Plaza Mayor is a 400-year-old square at the center of Madrid that is famous for its grand architecture and bocadillo de calamares — calamari sandwiches

Plaza Mayor lies at the heart of Madrid’s most charming and historic district and is surrounded by attractions and some of the city’s best cafés and restaurants. The huge rectangular square is always full of entertainment and holds centuries of history. Its foundation was also that of Spain’s Golden Age.

Spain was a difficult and confusing place to rule not long before Plaza Mayor was built. There were several kingdoms and different seats of power, which were meant to be under the control of the Hapsburgs. When Philip II became one of Spain’s most important kings, he faced the challenge of holding the country together. When the palace in Toledo — where he was born — suffered a great fire in 1561, Philip II moved his capital to Madrid.

At the time, the city was more of a fortress. The Royal Alcázar, now the Royal Palace, became Philip II’s new home. As a castle city, Madrid was full of rogues, bandits, and was generally unlived. Spain was undergoing great changes and huge increases in wealth as gold and silver returned from the Americas. To be the seat of a king, Madrid had to be modernised. Part of that was the construction of Plaza Mayor on top of an older market square. Philip II never saw the square completed.

The Grand Casa de la Panadería

A detail of the frescoes surround the windows on Casa de Panaderia in Plaza Mayor
Casa de Panaderia has been covered in beautiful frescoes since it was constructed
The Casa de la Panadería and Statue of Philip III in Plaza Mayor, Madrid

Discover the history of plaza mayor

The grand Casa de la Carnicería (House of Butchery) and Casa de la Panadería (Bakery House) were two of the first buildings to be completed. Casa de la Panadería was considered particularly important following a series of bread riots in Madrid. It is covered in beautiful frescoes and topped with two towers. The frescoes that can be seen today are the work of Carlos Franco and were completed in a Baroque style in 1992. These represent classical mythology and figures from Madrid’s history.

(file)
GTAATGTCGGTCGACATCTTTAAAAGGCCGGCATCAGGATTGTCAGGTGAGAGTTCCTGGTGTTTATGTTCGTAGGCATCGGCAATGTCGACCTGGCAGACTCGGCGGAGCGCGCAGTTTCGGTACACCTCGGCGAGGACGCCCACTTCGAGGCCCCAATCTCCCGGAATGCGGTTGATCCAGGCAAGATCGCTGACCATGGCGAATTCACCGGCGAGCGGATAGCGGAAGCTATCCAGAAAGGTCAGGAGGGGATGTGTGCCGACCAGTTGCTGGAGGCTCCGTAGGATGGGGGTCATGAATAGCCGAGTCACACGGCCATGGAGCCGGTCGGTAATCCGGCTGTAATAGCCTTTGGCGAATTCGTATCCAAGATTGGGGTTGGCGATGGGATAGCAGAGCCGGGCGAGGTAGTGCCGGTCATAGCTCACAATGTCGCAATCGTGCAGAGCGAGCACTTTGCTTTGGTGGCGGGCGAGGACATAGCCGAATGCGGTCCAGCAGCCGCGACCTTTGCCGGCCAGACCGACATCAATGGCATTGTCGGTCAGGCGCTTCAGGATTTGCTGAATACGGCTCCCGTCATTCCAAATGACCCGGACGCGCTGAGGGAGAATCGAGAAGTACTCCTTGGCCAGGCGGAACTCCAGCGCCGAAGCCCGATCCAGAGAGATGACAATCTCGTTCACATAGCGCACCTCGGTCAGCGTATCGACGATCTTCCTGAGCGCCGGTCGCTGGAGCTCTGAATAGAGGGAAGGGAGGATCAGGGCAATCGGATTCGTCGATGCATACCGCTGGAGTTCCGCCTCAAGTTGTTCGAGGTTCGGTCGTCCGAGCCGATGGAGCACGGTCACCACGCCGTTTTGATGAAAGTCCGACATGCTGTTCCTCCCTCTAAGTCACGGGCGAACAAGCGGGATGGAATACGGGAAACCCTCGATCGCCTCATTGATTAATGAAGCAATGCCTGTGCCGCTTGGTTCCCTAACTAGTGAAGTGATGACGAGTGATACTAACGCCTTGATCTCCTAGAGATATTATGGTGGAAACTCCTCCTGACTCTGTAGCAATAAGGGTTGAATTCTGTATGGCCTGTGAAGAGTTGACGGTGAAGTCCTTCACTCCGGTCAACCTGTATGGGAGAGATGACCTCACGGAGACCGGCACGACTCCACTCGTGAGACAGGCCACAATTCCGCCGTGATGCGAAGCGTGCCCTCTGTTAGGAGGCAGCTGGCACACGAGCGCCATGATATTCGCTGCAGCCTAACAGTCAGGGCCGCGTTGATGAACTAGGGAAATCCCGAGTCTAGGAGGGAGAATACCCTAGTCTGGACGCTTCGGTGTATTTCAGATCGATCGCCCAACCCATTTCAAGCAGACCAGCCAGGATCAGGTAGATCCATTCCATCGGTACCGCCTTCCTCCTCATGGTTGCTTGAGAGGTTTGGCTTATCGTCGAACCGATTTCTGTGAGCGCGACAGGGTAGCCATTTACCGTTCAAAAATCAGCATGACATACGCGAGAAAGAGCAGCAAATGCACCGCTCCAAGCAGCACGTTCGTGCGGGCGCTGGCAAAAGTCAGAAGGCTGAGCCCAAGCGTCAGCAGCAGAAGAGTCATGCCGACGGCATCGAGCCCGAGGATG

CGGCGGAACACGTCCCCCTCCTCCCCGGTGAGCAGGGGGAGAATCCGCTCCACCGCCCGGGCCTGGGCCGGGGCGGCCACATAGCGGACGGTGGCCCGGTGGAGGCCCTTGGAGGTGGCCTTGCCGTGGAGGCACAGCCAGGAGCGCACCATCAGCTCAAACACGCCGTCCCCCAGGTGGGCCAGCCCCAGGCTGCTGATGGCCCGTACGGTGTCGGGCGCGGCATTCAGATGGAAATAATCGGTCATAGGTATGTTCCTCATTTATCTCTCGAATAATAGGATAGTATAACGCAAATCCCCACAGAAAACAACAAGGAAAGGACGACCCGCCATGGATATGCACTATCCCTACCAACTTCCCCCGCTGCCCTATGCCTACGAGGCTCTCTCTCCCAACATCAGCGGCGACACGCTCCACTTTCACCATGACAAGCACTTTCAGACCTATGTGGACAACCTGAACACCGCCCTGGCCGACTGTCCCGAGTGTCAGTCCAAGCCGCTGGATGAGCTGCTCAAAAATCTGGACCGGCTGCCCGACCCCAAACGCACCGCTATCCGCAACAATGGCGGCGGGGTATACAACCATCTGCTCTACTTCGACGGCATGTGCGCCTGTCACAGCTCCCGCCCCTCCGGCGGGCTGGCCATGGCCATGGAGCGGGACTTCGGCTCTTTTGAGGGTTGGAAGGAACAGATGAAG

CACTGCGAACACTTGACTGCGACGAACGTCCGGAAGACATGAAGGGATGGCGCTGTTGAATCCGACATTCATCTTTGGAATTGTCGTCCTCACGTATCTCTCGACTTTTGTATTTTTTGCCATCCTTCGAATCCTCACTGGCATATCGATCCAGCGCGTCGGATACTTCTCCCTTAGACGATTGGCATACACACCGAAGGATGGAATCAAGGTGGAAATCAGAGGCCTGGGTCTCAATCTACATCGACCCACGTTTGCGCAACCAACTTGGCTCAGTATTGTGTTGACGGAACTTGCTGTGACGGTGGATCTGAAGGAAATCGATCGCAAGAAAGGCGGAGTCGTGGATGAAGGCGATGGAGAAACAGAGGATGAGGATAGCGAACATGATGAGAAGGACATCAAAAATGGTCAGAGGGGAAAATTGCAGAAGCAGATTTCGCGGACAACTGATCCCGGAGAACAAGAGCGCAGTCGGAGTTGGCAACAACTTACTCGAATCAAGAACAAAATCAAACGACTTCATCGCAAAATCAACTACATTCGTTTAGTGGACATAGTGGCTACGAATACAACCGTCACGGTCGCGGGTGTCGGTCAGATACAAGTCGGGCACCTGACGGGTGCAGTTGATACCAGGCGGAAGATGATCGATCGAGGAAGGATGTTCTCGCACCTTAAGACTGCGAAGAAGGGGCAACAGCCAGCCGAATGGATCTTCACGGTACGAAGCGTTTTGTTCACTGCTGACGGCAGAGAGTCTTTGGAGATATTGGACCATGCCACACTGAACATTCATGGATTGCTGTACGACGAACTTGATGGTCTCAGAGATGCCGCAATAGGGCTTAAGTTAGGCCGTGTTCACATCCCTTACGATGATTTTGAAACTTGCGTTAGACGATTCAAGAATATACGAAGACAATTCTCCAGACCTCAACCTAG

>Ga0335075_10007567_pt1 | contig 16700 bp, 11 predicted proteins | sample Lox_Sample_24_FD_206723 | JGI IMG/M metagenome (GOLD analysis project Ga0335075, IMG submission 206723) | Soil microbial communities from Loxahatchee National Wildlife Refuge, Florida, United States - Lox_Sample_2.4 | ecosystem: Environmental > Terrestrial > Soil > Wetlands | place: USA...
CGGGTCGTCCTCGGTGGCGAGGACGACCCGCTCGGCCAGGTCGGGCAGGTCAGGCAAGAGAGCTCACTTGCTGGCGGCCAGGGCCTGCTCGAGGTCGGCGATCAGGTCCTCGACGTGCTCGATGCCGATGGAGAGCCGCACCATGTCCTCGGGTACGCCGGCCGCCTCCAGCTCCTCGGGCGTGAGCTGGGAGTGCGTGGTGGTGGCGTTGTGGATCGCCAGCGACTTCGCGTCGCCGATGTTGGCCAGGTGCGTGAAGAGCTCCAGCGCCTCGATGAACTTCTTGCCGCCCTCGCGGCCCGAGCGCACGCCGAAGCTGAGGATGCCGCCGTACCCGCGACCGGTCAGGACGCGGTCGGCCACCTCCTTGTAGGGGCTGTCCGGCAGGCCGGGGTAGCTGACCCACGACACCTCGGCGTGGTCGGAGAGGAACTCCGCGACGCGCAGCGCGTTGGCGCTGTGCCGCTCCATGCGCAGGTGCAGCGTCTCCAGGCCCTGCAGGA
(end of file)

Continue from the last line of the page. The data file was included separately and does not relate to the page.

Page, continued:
In 1790, Plaza Mayor was destroyed by a three-day fire. The only way to bring it to an end was to demolish the surrounding houses to create a firebreak. Juan de Villanueva was put in charge of the reconstruction and is largely responsible for the shape of the square as it stands today. De Villanueva took Casa de la Carnicería as a starting point and standardized the heights of the buildings. He fully enclosed the plaza and designed the arches that open onto the surrounding streets.

By the 60s, the square had fallen into disrepair and was used as a car park. Tramlines had terminated in the plaza until the mid-50s and the equestrian statue of Philip III had been restored around the same time. The buildings required significant work to fix the cracks in the frescoes and holes in their roofs, and the square itself was levelled and repaved.

Christmas Markets and the Bocadillo de Calamares of Plaza Mayor

People walk under the arches of Plaza Mayor. The umbrellas of an outdoor restaurant can be seen and Casa de Panaderia is in the background
Plaza Mayor and the surrounding area are full of excellent restaurants
A building on Plaza de Callao, Madrid

Skip the line at Madrid’s famous museums

A delicious traditional dish to try when you visit Plaza Mayor is bocadillo de calamares — a calamari sandwich served with aioli or lemon. They have become a symbol of the square and the city. You’ll find them served in the square itself and the surrounding streets are full of restaurants selling them. One of the best can be found just outside the arches. La Campana is often ignored by tourists but is a favorite of locals.

Throughout the festive period, Playa Mayor holds a Christmas market. This is full of more than 100 stalls selling decorations, gifts and souvenirs, and nativity figurines. It runs through the day and into the night and will get livelier as the evening progresses. If you want to browse without too many people around, it’s best to visit earlier on a weekday. Go on a weekend to soak up the atmosphere and discover how the Spanish bring in Christmas.

Gran Via in Madrid at sunset

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